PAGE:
Weatherford PD Purchases New ATV to Deter Crime

August 16, 2007

Weatherford Democrat

Danie M. Huffman

Responding to certain calls can be difficult if officers do not have the right mode of transportation.

For example, it’s hard to take a patrol unit up or down a hill sloped to a steep grade. Missing persons calls, search and rescues or foot pursuits can be dangerous, if not deadly, without the right equipment.

Weatherford Police will be able to respond with more ease after the recent purchase of an all-terrain vehicle.

A press release stated the department adopted the philosophy of Community Oriented Policing (COPS).

The concept was implemented to send officers into the community to become more familiar with residents in an effort to address the problems they may be experiencing in their neighborhoods and help ensure a safer community.

Weatherford Police Capt. Greg Lance said the concept of COPS is understanding citizens are the eyes and ears of the department to detect and deter crime.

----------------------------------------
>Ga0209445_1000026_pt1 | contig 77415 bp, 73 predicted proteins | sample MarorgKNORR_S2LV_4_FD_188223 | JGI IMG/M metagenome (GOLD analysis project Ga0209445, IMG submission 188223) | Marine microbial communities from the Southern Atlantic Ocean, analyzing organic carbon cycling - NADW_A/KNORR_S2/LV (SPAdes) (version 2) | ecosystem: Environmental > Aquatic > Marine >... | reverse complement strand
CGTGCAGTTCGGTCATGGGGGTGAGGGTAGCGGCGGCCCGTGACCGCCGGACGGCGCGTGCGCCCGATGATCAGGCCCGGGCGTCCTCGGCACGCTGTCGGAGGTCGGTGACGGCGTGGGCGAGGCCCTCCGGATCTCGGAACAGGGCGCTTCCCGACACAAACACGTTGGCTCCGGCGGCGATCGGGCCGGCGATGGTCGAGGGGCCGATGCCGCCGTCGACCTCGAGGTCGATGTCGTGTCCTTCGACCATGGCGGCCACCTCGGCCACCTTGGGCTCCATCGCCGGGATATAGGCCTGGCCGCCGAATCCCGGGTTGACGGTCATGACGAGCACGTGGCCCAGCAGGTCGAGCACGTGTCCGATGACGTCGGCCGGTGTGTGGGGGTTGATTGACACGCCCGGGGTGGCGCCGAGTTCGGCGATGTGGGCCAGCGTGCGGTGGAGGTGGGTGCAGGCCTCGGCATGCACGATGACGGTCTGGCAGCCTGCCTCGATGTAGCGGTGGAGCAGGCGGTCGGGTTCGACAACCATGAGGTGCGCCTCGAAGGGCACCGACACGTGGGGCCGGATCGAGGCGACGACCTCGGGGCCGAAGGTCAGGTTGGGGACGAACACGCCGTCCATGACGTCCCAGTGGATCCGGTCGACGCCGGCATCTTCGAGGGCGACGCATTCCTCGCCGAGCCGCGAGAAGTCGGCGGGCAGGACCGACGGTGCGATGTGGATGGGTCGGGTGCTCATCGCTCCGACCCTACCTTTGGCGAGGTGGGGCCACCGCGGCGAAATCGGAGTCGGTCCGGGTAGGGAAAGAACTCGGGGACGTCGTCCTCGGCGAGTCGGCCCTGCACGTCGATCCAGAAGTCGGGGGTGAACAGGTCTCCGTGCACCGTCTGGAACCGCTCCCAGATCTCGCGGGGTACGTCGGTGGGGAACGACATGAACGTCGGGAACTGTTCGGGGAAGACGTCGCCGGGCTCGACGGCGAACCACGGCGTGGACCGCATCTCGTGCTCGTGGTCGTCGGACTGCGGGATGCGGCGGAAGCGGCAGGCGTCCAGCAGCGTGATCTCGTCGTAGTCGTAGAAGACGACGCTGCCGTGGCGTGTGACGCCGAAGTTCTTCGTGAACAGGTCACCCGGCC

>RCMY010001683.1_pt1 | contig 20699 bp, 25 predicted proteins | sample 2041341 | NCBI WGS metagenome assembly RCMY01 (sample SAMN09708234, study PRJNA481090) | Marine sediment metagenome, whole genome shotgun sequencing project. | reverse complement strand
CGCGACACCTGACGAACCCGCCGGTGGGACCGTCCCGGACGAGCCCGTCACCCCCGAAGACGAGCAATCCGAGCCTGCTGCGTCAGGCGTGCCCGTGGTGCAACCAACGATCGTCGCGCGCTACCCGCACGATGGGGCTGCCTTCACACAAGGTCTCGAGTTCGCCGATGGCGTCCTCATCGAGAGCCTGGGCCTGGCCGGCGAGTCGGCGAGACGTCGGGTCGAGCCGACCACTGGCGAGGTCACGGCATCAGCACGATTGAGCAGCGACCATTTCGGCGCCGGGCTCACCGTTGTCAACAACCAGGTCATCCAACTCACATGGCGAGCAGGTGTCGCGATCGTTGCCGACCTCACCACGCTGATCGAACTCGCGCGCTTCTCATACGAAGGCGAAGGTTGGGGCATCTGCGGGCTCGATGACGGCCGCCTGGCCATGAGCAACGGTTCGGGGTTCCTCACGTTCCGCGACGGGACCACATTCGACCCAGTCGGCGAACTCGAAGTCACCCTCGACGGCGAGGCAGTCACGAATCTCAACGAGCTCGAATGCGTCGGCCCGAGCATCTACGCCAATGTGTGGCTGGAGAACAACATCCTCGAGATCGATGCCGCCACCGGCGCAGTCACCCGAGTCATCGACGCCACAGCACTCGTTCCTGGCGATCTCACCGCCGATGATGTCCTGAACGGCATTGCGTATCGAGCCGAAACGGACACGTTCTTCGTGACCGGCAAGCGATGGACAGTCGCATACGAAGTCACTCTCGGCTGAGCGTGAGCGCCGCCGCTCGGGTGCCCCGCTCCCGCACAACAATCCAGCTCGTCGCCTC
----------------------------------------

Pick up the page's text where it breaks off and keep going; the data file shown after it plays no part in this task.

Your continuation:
As a result, and to help in their endeavor, the department purchased a Polaris 4WD all-terrain vehicle using funds from seized assets in criminal cases.

“[It] will assist in [an] effort to become closer to our citizens,” Lance said. “We have found in the past, officers driving in a traditional marked patrol car tend to be somewhat isolated from the community they are patrolling. This all-terrain vehicle will allow officers to be more readily accessible to the citizens in the local neighborhoods.”

Lance said the department encourages residents who see officers on the ATV to feel comfortable in approaching them with concern about their community.

Weatherford Police Chief Jerry Blaisdell approached State Representative Phil King several years ago with the proposal of purchasing ATVs, stating they could be driven on public roadways by law enforcement personnel.

King sponsored the bill, which was enacted into law giving police agencies an additional tool to fight and deter crime.

The ATV will be used for patrolling neighborhoods and during community events like the Peach Festival, Christmas on the Square, child and adult search and rescues, missing persons, fugitive apprehensions and weather-related disasters.

“It is very rewarding when we can take money from a drug dealer and use it to reduce crime and make this community a safer place to live,” Lance said.